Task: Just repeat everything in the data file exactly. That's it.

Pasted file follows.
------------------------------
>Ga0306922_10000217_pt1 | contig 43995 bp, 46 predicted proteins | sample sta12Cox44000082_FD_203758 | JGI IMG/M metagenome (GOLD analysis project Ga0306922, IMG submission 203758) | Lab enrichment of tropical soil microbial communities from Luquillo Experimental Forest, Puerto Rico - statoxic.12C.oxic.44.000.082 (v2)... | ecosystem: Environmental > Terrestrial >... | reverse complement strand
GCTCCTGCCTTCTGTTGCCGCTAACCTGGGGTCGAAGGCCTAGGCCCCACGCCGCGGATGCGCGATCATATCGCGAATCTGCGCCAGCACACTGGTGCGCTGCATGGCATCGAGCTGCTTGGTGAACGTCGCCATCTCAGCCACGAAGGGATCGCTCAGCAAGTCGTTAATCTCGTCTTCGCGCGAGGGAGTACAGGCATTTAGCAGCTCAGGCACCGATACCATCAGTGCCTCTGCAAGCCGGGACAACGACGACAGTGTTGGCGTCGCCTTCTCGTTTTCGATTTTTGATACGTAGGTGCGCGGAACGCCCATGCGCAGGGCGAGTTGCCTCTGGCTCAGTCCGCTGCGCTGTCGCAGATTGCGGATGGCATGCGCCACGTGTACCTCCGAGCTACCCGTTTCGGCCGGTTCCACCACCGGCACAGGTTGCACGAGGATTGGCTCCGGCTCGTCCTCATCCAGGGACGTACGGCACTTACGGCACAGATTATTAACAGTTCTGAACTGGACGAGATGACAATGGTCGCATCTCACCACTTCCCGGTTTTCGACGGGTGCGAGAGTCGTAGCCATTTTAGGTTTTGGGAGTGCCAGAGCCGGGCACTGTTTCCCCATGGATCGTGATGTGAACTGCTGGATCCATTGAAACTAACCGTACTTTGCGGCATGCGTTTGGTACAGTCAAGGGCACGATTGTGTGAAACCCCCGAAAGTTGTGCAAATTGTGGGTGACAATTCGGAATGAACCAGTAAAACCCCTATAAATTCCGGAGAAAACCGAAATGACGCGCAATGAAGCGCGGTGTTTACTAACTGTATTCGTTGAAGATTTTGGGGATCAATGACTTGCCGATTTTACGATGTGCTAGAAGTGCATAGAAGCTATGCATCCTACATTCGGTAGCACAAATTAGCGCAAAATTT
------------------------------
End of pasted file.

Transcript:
>Ga0306922_10000217_pt1 | contig 43995 bp, 46 predicted proteins | sample sta12Cox44000082_FD_203758 | JGI IMG/M metagenome (GOLD analysis project Ga0306922, IMG submission 203758) | Lab enrichment of tropical soil microbial communities from Luquillo Experimental Forest, Puerto Rico - statoxic.12C.oxic.44.000.082 (v2)... | ecosystem: Environmental > Terrestrial >... | reverse complement strand
GCTCCTGCCTTCTGTTGCCGCTAACCTGGGGTCGAAGGCCTAGGCCCCACGCCGCGGATGCGCGATCATATCGCGAATCTGCGCCAGCACACTGGTGCGCTGCATGGCATCGAGCTGCTTGGTGAACGTCGCCATCTCAGCCACGAAGGGATCGCTCAGCAAGTCGTTAATCTCGTCTTCGCGCGAGGGAGTACAGGCATTTAGCAGCTCAGGCACCGATACCATCAGTGCCTCTGCAAGCCGGGACAACGACGACAGTGTTGGCGTCGCCTTCTCGTTTTCGATTTTTGATACGTAGGTGCGCGGAACGCCCATGCGCAGGGCGAGTTGCCTCTGGCTCAGTCCGCTGCGCTGTCGCAGATTGCGGATGGCATGCGCCACGTGTACCTCCGAGCTACCCGTTTCGGCCGGTTCCACCACCGGCACAGGTTGCACGAGGATTGGCTCCGGCTCGTCCTCATCCAGGGACGTACGGCACTTACGGCACAGATTATTAACAGTTCTGAACTGGACGAGATGACAATGGTCGCATCTCACCACTTCCCGGTTTTCGACGGGTGCGAGAGTCGTAGCCATTTTAGGTTTTGGGAGTGCCAGAGCCGGGCACTGTTTCCCCATGGATCGTGATGTGAACTGCTGGATCCATTGAAACTAACCGTACTTTGCGGCATGCGTTTGGTACAGTCAAGGGCACGATTGTGTGAAACCCCCGAAAGTTGTGCAAATTGTGGGTGACAATTCGGAATGAACCAGTAAAACCCCTATAAATTCCGGAGAAAACCGAAATGACGCGCAATGAAGCGCGGTGTTTACTAACTGTATTCGTTGAAGATTTTGGGGATCAATGACTTGCCGATTTTACGATGTGCTAGAAGTGCATAGAAGCTATGCATCCTACATTCGGTAGCACAAATTAGCGCAAAATTT